Several years ago, the Berkeley Zen Center board was discussing how things were going at ZC. At that moment, everything was rolling along well, but my teacher Sojun Roshi off-handedly commented that, “Things are wonderful…and in a moment they could go away…pffftt!”  I lacked the imagination then to see a pandemic coming.

With the COVID-19 pandemic taking root in China, Europe, and now in the United States, I realized that fear and social displacement was arriving. By March 3, we were no longer greeting each other with handshakes or hugs. We were learning to wash our hands frequently with soap and water for twenty seconds, about as long as it takes to recite the Four Bodhisattva Vows, and to use hand sanitizer freely. Over the next few days, as Italy and Iran were internally quarantined, local supermarkets experienced a run on toilet paper, with hoarding and panic-buying. If you hadn’t laid in a good supply of toilet, you might be up shit creek for a while.

On March 7, I was supposed to leave for the Upaya Chaplaincy Training in New Mexico. Shortly before my flight, the training was redesigned to be done online instead of face-to-face. At the same time Berkeley Zen Center suspended all of our public programs until the crisis abated.

Overnight our world has changed. Social-distancing with no social gatherings; working from home, with endless hours of video-conferencing. Schools closed and kids staying home for home schooling. Restaurants shut down. Streets emptied of traffic. I began to binge-watch TV series, old and new. The air was cleaner. The city was quieter. Simultaneously one breathed an atmosphere of kindness and an atmosphere of anxiety.

Having shut down all of our public programs at Berkeley Zen Center, we took a step back and reflected on how we would sustain our precious community, our meditation practice, and the study of dharma. Here are some of the things we are doing.

We have set up an Online Zendo at Berkeley Zen Center using the Zoom platform. Of course, you are welcome to join us. In fact, this is a great time for many of us to sample the practice of our sisters and brothers in far-flung places. Our link is at the bottom of this page.

The startup format is simple. Forty minute periods of zazen twice a day: at 7:30am and 5:40pm. Ring three bells to begin each session; end with one bell. We have an image of the BZC altar as the default view on Zoom.

Attendance is about 30 people each day. We had nearly 80 for a sangha meeting on Sunday evening, and we plan to have these meetings every two weeks. In subsequent weeks, we will begin to roll out short liturgy, classes, practice interviews, and maybe one-day sittings. But we’re going slowly. Each step we take has unforeseen complexities and calls for people willing to take responsibility.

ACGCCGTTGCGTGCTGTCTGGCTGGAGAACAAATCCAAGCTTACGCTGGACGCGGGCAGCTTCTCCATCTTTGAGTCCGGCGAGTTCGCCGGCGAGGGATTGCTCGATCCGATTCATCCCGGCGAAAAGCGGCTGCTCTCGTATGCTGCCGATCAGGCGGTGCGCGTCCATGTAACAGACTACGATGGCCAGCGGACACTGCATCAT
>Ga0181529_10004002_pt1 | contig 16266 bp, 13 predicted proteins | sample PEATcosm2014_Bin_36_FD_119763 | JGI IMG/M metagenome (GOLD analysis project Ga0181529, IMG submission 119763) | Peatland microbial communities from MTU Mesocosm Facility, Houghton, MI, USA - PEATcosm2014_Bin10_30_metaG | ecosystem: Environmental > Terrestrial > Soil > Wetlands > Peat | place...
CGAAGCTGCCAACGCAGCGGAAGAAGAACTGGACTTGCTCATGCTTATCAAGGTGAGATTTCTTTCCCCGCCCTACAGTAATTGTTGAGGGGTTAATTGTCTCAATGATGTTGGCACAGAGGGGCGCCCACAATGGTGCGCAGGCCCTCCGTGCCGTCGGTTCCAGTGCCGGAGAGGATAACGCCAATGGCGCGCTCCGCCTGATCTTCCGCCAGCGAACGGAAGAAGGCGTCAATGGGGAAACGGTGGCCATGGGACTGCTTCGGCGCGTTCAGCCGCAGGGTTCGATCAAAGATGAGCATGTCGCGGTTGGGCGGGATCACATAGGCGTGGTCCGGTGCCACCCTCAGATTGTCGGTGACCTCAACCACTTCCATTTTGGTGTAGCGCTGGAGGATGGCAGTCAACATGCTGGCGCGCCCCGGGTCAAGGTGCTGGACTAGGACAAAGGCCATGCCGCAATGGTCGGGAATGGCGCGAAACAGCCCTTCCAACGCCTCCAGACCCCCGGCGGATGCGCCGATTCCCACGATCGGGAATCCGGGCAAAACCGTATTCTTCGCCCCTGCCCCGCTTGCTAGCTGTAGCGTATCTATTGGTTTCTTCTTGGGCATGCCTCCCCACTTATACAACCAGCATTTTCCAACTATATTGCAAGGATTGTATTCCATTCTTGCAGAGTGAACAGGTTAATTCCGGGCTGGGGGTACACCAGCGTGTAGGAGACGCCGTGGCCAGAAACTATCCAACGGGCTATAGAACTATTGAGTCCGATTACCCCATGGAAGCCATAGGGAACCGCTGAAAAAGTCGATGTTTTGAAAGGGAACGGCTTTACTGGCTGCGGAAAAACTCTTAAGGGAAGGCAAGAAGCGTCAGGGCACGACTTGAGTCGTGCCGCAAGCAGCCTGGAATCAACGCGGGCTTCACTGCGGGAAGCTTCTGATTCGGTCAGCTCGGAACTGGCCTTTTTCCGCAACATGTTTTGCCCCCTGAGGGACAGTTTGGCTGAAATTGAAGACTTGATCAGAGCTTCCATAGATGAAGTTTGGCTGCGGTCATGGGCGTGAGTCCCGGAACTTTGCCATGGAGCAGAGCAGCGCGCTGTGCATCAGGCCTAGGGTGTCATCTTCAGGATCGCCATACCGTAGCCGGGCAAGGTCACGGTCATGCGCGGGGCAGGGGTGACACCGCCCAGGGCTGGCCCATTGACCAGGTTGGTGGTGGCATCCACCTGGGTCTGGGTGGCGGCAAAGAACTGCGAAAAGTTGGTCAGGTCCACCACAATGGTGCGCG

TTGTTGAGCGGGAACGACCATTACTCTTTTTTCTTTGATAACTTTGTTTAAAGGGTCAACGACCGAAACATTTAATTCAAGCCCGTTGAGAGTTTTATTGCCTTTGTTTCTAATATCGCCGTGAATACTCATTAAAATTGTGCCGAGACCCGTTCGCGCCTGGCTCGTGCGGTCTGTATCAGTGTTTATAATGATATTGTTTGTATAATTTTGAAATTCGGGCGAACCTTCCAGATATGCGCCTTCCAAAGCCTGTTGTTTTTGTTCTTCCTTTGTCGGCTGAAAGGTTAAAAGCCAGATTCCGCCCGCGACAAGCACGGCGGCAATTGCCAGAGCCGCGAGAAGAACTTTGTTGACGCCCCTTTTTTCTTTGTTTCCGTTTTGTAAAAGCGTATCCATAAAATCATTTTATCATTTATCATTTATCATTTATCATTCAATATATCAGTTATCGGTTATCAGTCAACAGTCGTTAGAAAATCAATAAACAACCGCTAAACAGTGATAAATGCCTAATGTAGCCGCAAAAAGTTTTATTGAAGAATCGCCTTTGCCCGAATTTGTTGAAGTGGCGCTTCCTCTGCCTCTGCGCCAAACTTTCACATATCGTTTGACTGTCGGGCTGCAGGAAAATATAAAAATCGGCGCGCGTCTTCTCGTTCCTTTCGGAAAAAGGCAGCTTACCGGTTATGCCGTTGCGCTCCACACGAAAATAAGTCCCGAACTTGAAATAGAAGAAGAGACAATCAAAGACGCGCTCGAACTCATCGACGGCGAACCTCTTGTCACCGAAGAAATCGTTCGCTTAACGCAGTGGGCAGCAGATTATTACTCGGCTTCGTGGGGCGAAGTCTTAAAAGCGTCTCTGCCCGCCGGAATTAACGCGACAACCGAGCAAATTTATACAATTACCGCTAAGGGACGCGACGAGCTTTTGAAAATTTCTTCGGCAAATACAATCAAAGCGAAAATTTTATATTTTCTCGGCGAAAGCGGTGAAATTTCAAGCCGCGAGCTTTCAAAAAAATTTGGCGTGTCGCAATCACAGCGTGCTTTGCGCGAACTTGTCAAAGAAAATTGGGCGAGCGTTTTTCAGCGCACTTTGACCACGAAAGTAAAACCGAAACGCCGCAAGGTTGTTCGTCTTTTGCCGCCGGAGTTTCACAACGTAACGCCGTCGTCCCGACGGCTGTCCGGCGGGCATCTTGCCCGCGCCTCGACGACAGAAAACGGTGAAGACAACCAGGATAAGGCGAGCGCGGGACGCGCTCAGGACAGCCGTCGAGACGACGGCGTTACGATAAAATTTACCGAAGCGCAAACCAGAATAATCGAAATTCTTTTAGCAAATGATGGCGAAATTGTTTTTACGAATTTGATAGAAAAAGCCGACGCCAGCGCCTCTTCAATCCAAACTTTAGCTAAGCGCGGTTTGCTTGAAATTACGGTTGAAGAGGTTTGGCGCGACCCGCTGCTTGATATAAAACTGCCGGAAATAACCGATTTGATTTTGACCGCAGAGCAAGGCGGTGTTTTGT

While we learn to take care of ourselves and each other, many of us wonder what do Bodhisattvas practice at this moment. We bow to doctors, nurses, technicians, public safety professionals, truckers, farmers—and many other who are doing essential work supporting us. In our sangha, some of the younger members are shopping for the elders. And everyone has the capacity to reach out to others to see if they need help, supplies, or a simple conversation. 

We also can freely admit that we don’t know quite what to do right now. This is the First Tenet of Engaged Buddhism: Not Knowing. The Second Tenet is: Bearing Witness. The Third Tenet is: An Appropriate Response.

Not Knowing is Beginner’s Mind, shoshin in Japanese—the mind that meets each moment fresh and with curiosity. Shunryu Suzuki Roshi wrote: “In the beginner’s mind there are many possibilities; in the expert’s mind there are few.” We are living out a great human experiment. There will be failures. There already are. Some people will die, perhaps unnecessarily, tragically. But it’s not all loss. A national or international “time out” is a creative moment. We are already exploring new ways of practicing Buddhism, new ways of maintaining our necessary social fabric. This fabric is tough and durable, tougher than we may think it is. So, we can wrap ourselves in it and survive, even as things we think are essential to our everyday life fall away. Look for the small or large ways we can be of service to others. Keep the Bodhisattva’s Prime Directive in mind: “Sentient Beings are numberless. I vow to save them.”

 

Hozan Alan Senauke
Berkeley Zen Center
24 March 2020

The Four Marks of Existence : Hozan Alan Senauke

I suffer because I want things
To be different from how they are.
I want to go to the gym
And I have to do sit-ups in my office.
I long for tacos and beans at Picante
And I settle for lukewarm takeout.

Impermanence is all I can count on.
The world we knew
Has turned around in a handful of days.
My god, will it always be like this?
Yes, and it always has been this way.
Blossoms fall and weeds grow.

The ache of social-distancing
Is the suffering of no-self—
I am pulled away from all of you, who are my self:
The woman behind me on the checkout line;
The prisoner I visit in a narrow steel cage;
The fiddler whose tune is naked without accompaniment.

Take a breath and enjoy it.
Things change and we change too
Universal truths flourish even in pandemic
Resisting truth is suffering
Accepting truth is nirvana,
Which does and does not make life any easier.

 

Hozan Alan Senauke
21 March 2020
Berkeley, California